legolas wrote: I think I can agree with some of what you say except "the more practical way" this seems to involve dragging one's attention away from the internal process.
It is simply a matter of paying attention without comment to what is happening in the mind/body process: In the seen, the seen . . . .
As far as pain goes, facing pain down is certainly one way of dealing with it - personally I find the practice of releasing the pain and trying to intentionally direct the mind to calming the body/mind, a practice that fits with sutta instructions on meditation. This leaves one in a better position (through having a calm mind and tranquil body) to see arising and passing.
It is not a matter of "facing down pain." Not by a long shot. It is a matter of paying attention to the pain one is experiencing. "Releasing the pain" means what? What is possible, as one's mindfulness and concentration develop, is paying attention to one's pain.
My main point was that the nanas explicitly state that pain is a neccessary part in awakening. It is a stage in the awakening process that I cannot find any evidence of within the suttas.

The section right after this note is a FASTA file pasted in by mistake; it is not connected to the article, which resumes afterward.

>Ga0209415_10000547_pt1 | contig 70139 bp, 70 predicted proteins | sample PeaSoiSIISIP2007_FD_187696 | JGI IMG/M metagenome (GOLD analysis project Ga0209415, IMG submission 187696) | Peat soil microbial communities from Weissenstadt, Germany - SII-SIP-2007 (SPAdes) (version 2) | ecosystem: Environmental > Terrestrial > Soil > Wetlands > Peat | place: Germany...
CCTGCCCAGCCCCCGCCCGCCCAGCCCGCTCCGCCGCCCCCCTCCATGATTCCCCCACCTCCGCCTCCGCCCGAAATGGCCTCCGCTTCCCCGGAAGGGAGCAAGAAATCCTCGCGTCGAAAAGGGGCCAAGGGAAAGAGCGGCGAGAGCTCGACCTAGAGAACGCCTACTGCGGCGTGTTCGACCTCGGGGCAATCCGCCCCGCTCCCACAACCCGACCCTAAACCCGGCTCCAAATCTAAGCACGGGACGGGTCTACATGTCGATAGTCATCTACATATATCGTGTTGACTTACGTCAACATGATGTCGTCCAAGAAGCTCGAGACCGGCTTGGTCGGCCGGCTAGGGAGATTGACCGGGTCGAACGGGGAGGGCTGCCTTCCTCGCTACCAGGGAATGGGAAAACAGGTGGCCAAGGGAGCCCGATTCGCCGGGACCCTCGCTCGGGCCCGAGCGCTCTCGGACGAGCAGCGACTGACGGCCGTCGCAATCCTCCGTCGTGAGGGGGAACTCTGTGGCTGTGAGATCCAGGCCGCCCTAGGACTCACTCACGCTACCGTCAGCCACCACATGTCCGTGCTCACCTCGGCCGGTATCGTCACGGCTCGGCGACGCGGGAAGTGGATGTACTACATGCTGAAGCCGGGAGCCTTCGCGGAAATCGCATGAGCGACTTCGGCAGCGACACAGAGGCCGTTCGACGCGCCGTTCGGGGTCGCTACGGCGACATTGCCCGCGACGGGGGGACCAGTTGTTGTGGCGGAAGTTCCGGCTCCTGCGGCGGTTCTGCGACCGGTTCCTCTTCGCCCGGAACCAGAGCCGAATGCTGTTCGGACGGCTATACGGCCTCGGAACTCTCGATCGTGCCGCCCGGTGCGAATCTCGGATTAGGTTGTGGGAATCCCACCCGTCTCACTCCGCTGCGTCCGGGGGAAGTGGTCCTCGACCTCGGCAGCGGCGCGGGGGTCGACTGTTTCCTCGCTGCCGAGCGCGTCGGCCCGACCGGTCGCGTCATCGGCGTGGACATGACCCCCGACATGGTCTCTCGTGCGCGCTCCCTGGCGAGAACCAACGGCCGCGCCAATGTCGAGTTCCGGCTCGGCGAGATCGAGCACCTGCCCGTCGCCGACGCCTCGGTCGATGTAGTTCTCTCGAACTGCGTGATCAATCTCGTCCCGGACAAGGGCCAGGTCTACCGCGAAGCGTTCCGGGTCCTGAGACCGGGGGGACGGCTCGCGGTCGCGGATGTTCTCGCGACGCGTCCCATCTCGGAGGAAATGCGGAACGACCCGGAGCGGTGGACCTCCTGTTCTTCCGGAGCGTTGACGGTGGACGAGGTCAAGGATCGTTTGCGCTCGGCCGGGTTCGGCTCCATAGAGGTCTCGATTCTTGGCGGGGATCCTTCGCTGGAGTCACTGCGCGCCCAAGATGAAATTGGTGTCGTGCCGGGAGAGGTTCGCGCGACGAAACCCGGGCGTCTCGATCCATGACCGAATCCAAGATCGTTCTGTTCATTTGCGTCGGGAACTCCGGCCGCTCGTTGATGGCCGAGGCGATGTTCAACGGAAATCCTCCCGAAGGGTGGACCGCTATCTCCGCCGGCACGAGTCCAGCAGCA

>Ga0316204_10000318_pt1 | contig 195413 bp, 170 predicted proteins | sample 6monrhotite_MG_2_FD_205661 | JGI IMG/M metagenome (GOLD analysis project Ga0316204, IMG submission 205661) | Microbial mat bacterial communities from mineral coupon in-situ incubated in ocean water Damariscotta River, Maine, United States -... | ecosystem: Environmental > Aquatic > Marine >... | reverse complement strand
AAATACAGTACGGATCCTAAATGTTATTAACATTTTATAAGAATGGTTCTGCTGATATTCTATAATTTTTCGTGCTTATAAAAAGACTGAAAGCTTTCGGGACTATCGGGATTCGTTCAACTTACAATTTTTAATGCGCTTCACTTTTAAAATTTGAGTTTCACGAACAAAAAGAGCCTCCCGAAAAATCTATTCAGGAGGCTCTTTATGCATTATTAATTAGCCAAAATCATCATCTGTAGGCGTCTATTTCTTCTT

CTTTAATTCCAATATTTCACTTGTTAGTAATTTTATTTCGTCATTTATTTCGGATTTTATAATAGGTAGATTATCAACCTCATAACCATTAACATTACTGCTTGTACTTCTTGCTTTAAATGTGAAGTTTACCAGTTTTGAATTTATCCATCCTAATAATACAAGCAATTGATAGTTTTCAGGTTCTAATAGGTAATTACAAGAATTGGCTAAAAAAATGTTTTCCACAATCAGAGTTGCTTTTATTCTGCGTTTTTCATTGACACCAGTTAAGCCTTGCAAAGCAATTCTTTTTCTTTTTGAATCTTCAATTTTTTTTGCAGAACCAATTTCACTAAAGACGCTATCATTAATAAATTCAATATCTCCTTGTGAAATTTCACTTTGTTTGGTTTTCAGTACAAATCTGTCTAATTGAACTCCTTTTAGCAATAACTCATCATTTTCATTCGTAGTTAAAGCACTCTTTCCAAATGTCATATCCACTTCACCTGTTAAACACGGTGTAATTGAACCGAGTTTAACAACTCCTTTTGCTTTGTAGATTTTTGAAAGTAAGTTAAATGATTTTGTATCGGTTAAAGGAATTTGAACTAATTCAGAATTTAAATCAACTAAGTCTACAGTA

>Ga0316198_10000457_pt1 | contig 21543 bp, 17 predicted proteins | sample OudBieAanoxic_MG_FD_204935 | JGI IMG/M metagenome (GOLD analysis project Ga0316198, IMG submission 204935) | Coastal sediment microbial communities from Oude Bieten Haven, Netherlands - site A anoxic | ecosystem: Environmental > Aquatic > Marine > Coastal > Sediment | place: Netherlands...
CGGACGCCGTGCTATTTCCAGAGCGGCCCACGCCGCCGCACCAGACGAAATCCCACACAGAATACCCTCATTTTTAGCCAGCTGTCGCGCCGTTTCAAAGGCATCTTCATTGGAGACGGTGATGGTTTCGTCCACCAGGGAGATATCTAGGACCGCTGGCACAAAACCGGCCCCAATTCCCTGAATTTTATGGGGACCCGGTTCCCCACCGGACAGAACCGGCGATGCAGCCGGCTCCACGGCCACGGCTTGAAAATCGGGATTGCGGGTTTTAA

Using the OP link and the Mahasi Sayadaw link I gave, show us what you are saying is so.
This being is bound to samsara, kamma is his means for going beyond. -- SN I, 38.
There is freedom from birth, freedom from becoming, freedom from making, freedom from conditioning. If there were not this freedom from birth, freedom from becoming, freedom from making, freedom from conditioning, then escape from that which is birth, becoming, making, conditioning, would not be known here. -- Ud 80
Ar scáth a chéile a mhaireas na daoine.
People live in one another’s shelter.
dheamhan a fhios agam
Damned if I know.